churches most need reformation?
Speakers, Rev. J. S. Jordan, Whit
Harling, and J. T. Pattison.
4th. Resolved, That it will be
more beneficial to the scriptural
welfare of our churches to call
pastors indefinitely than by the
year. Speakers on the affirmative,
R. T. Strom and W. H. Harling;
on the negative, J. G. White and
W. G. Collins.
Persons to write essays of their
own selecci?n, W. A. Strm** T **
.KLOj ?eiore the 5th
Sunday in December, at 10 A.
Missionary sermon by Rev.
S. S. Mass Meeting-Speakers
R. Waits, R. A. Walsh, C. T.
Freeland, W. P. Seigler, and J.
1. What is the duty of a church
:o its pastor? Speakers, J.
Griffith, A. J. McDaniel, and W
2. What is the pastor's duty
he church? Speakers, v7. J. Tal
)ert, L. F. Dorn, and H. W. Dobey
3. What ie it to keep the Sab
>ath day holy; do we as Christians
iroperly observe it? Speakers,
V. Johnson, W. P. Seigler, and
4. Inasmuch as the churches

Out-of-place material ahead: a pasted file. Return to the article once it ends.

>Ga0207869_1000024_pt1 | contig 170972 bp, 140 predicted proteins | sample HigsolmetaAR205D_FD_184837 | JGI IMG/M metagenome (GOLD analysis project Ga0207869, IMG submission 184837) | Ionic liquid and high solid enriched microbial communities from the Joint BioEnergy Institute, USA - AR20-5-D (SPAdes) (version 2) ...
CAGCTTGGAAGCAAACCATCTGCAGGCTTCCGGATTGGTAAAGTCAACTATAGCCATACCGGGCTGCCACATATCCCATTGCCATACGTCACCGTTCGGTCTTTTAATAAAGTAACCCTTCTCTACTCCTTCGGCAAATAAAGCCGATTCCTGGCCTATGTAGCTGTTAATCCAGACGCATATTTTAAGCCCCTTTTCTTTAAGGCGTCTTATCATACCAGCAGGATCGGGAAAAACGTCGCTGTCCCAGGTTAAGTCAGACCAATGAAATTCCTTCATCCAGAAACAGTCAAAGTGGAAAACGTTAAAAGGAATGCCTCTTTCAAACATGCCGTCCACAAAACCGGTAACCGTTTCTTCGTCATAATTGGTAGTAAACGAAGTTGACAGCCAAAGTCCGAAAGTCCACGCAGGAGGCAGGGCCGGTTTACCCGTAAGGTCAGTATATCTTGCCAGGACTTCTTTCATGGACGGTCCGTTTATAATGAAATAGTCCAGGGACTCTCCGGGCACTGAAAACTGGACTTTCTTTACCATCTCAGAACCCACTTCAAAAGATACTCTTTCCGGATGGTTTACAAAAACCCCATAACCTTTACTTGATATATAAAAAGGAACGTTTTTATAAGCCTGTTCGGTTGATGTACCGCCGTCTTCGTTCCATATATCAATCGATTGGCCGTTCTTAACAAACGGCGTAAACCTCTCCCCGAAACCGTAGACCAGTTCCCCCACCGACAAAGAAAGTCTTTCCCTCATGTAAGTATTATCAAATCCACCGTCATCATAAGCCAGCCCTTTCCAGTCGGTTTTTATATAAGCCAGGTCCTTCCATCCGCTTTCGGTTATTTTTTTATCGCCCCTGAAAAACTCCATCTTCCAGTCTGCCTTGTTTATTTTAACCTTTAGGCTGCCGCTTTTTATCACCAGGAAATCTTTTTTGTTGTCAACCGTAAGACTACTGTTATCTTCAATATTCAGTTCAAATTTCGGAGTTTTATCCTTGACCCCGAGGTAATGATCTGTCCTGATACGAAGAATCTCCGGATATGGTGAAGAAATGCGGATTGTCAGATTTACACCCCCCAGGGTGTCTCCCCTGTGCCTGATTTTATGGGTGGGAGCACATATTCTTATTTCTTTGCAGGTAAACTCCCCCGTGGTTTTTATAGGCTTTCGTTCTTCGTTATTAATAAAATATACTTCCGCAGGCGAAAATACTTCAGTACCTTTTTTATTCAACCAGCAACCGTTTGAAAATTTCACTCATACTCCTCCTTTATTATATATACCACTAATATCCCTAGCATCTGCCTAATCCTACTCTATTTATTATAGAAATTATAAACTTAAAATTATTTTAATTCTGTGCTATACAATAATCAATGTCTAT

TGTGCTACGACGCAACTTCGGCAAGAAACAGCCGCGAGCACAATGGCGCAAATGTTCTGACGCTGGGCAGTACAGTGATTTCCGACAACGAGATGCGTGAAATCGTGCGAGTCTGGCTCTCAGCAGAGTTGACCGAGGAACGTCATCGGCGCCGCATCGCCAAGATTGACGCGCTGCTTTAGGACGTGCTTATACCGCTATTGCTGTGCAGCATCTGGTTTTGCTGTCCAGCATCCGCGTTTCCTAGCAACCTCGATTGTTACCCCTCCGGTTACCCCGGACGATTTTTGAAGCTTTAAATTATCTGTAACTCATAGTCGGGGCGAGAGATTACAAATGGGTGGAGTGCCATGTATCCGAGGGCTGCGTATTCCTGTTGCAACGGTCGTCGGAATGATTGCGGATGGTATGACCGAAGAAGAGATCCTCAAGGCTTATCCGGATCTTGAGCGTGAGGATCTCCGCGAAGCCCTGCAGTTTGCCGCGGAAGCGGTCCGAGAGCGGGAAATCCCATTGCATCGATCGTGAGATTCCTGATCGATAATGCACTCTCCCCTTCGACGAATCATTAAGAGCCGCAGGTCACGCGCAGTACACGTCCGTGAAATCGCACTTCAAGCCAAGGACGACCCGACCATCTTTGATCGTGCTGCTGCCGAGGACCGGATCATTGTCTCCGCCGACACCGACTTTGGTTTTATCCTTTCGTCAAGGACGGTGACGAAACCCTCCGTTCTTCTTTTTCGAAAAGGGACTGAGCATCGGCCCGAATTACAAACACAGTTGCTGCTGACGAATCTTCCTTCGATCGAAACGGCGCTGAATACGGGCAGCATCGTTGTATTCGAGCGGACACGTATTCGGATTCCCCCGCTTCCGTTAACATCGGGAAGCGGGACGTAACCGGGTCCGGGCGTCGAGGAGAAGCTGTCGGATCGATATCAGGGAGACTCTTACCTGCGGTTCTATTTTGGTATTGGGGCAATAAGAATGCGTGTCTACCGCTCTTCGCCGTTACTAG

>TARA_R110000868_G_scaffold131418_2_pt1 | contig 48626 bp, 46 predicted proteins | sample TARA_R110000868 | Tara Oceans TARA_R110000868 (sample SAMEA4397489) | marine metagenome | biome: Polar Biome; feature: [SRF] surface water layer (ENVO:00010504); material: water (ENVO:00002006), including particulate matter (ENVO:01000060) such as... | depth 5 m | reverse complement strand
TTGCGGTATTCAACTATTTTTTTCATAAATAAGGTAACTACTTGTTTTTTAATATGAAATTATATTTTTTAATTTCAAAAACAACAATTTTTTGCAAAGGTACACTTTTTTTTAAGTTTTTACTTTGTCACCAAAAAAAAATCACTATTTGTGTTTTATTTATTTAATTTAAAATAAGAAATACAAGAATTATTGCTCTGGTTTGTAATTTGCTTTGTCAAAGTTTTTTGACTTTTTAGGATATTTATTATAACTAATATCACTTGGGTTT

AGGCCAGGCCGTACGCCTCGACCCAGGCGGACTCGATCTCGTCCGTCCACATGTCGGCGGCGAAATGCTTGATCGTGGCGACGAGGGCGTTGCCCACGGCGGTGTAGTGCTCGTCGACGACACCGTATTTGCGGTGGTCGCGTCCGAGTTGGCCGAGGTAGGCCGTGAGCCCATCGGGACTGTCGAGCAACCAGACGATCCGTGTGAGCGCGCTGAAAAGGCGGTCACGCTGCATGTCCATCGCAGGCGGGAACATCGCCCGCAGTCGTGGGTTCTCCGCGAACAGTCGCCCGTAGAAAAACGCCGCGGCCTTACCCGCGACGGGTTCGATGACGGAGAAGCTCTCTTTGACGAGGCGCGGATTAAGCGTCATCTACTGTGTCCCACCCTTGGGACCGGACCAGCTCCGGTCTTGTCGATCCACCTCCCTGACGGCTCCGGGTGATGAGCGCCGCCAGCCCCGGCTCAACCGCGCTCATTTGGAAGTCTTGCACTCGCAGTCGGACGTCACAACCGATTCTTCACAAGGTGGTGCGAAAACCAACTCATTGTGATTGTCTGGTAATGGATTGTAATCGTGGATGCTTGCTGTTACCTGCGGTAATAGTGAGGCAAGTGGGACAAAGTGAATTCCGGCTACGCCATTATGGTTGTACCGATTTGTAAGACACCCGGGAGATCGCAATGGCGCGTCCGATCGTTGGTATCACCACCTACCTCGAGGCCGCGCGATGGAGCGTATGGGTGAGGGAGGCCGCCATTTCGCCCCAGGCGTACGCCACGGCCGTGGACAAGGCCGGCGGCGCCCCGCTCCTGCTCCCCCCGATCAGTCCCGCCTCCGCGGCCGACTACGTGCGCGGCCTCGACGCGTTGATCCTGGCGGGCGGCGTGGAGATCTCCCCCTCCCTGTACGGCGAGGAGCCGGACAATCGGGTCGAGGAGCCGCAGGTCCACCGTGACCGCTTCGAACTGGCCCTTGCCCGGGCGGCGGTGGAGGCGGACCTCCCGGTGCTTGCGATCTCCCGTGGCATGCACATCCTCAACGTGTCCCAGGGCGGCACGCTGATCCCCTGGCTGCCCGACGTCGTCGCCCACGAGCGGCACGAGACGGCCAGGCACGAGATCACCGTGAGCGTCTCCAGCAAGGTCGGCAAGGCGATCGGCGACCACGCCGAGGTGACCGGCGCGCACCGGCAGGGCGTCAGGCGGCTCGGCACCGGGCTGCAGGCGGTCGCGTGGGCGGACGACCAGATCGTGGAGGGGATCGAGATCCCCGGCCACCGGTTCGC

he Baptist denomination are or
anizing for the better prosecution
f Christian work, what is our
uty as individual Christians?
peakers, E. G. Morgan, Rev. G
[. Burton, and Rev. G. W. Bussey
L. F. DORN, Mod'r.
5. E. FREELAND, Sec'ty.
Almost a New York Daily.
That Democratic wonder, The
ew York Weekly World, has just
manged its weekly into a twice
sek paper, and you can now get
?e two papers a week for the same
d price-$1.00 a year.
Think of itl The news from
?w York right at your door fresh
ery three days-104 papers
We have made arrangements by
lich we can furnish this pape
d the twice-a-week New York
orld all for only $2.25 a year
ire is the opportunity to get your
n local paper and The New York
)rld twice every week at extra
linarily low rates.
Edgefield, S. C.
00 RugB, all the latest patterns,
.th 75/, no duplicate, at Ram
>on't say a word if things
en't come your way for a year
wo ; try and forget the past and
in a new yepr hopefully. We
right at the verge of a period
ictivity. If you wish proof of
, come to Ramsey & Bland's
see what they have at the be
ling of the holiday season.
ir stock of furniture of every
riptiou, rugs, window shades,
ie?s, wagons, buggies, stoves,
hardware, and prices will con
e you we are entering the era
ie the very best $1.50 shoe in
vorld at J. W. Marsh <fc CO.'B,
The Philosophy of Rotation.
By S. C. Cameron.
It is well understood by most
farmers that rotation of crops is
beneficial because this system ex
hausts the soil much less then the
constant growing of a single crop
would, but why this is so, a good